The stadium sponsor is the latest to urge giving the team a new name.
A big shoe might have just dropped on owner Daniel Snyder’s all-caps stance that he will “NEVER” change the name of his football team, the Washington Redskins.
For years, Snyder — who grew up cheering for the team and purchased it in 1999 — has remained unswayed. By anything.
Not outcries from Native Americans who deem the term “Redskins” offensive and on par with the N-word.
Not courtroom battle attempts of foes to strip him of his trademark.
Not critical assessments from pundits.
Not urging by then-President Barack Obama in 2015.
None of it caused Snyder to bat an eye.
But now, Snyder may have no choice but to relent.
It should have never come to this, but the killings of Ahmaud Arbery, Breonna Taylor and George Floyd have finally shaken many to the point where they’re beginning to re-evaluate the severity of racism and racial insensitivities that plague our country.
The climate appears to be progressing to a place of greater awareness for individuals and corporations alike.
And that means a blow for Snyder. FedEx, the company whose name is plastered across his stadium, on Thursday issued the following statement:
“We have communicated to the team in Washington our request that they change the team name.”
Snyder can turn a deaf ear to media arguments. He can even dismiss the requests of Native Americans opposed to the name. He and members of his camp smugly point to the tribes that say they don’t care.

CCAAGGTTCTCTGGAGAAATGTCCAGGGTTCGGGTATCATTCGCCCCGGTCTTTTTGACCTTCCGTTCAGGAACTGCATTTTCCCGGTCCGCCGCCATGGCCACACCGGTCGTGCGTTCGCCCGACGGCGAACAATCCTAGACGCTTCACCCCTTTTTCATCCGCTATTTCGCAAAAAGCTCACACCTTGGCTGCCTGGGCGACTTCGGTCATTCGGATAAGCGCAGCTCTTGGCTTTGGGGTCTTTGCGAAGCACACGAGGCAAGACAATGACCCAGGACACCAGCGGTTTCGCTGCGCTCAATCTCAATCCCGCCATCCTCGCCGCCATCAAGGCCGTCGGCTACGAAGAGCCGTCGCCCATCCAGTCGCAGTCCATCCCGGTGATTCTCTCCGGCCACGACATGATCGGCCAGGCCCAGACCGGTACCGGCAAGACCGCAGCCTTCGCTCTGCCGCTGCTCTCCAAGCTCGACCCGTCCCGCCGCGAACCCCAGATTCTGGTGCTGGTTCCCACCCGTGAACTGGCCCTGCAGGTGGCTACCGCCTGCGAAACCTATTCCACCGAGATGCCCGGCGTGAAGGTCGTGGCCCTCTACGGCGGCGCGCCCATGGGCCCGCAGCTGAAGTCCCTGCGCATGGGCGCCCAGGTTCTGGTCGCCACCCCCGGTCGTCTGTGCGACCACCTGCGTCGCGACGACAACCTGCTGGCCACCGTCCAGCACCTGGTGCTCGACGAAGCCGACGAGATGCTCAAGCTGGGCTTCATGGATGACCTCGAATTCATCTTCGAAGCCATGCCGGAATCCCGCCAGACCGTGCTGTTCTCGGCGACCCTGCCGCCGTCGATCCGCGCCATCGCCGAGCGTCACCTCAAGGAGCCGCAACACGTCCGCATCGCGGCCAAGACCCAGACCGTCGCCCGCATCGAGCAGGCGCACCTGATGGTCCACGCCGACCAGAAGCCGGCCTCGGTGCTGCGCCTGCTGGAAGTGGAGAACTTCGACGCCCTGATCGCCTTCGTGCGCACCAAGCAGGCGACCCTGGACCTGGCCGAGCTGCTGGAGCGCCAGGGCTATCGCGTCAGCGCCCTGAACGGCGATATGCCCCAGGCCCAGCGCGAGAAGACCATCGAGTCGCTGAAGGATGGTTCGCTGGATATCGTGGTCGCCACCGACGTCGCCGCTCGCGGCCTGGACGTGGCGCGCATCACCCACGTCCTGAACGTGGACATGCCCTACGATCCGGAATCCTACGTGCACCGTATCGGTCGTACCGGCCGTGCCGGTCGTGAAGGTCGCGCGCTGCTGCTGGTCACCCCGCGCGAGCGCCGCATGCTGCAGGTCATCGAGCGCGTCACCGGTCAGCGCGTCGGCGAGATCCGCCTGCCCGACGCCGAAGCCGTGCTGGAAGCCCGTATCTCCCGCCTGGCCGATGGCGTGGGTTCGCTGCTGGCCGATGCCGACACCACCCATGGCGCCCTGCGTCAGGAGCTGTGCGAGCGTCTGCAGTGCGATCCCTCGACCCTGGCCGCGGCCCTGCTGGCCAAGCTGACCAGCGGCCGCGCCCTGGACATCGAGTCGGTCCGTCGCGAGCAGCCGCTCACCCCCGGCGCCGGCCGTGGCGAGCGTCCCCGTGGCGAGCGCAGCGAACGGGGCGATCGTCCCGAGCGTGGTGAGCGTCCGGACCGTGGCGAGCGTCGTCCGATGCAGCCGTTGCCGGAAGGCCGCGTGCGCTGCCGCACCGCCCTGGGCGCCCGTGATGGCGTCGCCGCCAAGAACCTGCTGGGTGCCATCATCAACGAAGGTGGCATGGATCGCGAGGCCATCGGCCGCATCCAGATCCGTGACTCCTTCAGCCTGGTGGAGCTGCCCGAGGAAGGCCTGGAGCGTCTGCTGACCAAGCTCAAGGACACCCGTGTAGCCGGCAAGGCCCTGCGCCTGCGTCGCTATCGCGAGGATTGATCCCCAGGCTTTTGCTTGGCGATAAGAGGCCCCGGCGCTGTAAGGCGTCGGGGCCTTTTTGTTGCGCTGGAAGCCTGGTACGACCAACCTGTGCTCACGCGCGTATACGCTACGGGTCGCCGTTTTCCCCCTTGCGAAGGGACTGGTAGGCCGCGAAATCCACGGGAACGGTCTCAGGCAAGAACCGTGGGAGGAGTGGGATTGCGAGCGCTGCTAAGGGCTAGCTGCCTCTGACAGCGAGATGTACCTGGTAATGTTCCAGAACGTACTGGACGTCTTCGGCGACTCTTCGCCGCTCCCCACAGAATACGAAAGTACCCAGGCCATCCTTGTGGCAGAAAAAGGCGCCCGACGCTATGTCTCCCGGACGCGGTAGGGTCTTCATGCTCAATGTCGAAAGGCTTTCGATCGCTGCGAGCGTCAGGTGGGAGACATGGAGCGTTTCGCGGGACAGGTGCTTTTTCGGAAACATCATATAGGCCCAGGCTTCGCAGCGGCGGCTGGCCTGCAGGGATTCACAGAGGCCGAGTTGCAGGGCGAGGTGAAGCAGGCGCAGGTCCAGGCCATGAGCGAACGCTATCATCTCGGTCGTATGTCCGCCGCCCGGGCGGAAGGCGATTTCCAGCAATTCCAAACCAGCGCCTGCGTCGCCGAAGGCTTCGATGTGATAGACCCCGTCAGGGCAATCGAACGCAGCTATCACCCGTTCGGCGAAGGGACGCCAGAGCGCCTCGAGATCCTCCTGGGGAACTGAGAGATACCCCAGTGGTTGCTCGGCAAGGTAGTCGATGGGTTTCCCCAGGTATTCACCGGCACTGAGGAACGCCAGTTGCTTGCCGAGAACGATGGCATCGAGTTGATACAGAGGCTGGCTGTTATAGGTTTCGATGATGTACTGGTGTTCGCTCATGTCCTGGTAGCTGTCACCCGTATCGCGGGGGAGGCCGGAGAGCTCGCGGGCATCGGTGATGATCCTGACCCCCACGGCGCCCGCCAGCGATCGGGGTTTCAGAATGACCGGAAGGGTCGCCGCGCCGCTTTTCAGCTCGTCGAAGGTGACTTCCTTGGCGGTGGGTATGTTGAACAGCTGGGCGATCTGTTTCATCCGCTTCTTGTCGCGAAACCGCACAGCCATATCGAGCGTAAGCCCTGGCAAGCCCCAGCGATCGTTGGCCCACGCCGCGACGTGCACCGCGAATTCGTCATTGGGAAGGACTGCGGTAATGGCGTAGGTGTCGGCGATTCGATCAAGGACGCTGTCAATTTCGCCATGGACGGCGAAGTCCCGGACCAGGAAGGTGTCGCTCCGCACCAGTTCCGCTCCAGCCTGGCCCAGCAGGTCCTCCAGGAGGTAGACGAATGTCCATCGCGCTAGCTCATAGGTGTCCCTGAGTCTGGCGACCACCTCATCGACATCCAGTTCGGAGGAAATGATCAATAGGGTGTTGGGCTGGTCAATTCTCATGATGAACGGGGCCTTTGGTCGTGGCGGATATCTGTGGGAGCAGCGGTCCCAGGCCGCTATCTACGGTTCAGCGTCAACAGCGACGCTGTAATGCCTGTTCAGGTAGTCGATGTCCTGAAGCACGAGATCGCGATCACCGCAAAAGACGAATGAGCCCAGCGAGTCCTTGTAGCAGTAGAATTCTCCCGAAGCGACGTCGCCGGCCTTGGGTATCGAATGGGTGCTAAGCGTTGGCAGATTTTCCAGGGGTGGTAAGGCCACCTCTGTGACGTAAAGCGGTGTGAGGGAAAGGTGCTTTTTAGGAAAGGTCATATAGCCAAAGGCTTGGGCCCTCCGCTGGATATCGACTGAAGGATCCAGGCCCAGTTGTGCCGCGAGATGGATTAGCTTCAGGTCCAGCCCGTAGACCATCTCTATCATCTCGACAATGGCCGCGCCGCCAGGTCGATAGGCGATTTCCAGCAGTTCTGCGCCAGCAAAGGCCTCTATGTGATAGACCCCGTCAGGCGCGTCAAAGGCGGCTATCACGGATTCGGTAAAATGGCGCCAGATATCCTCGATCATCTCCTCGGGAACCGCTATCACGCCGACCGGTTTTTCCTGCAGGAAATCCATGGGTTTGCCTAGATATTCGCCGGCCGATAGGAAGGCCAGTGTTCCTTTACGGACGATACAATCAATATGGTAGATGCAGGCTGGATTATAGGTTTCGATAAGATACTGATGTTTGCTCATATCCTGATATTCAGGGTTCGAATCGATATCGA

But when FedEx — the company that pays close to $8 million per year to have its name on the stadium, and whose CEO/president/chairman Frederick Smith owns a minority stake in the team — joins the fight, stuff gets real.
Now Snyder’s stubbornness could prove costly.
It’ll be interesting to see if other corporate sponsors like Pepsi and Nike follow suit. Thursday night, it appeared that Nike had pulled all Redskins gear from its site.
But regardless, it’s time for Snyder to do some soul-searching, humble himself and place himself on the right side of history.
With or without financial ramifications, he should welcome this opportunity to change the unflattering narrative that has long accompanied him.
Look, I get that the name carries great sentimental value to Snyder, whose father took him to games at RFK Stadium during the Joe Gibbs-led glory years.
I get that the sight of those colors bring him a great sense of pride every time he sees them.
Having grown up in the D.C. area, where I spent most every Sunday afternoon watching Washington’s games with my grandfather and father, I get the tradition.
But when that tradition offends others, when it causes pain to those whose ancestors heard that name slung their way in a derogatory nature, what does it matter?
Sure, it’s just a name. But now more than ever, because of Snyder’s stand, that name represents arrogance and insensitivity more than it does winning football.
I never thought about the name as a kid. Not until adulthood, once I got outside of my small-town bubble and began hearing of how the name bothered some, did my uneasiness over the use of it start to grow.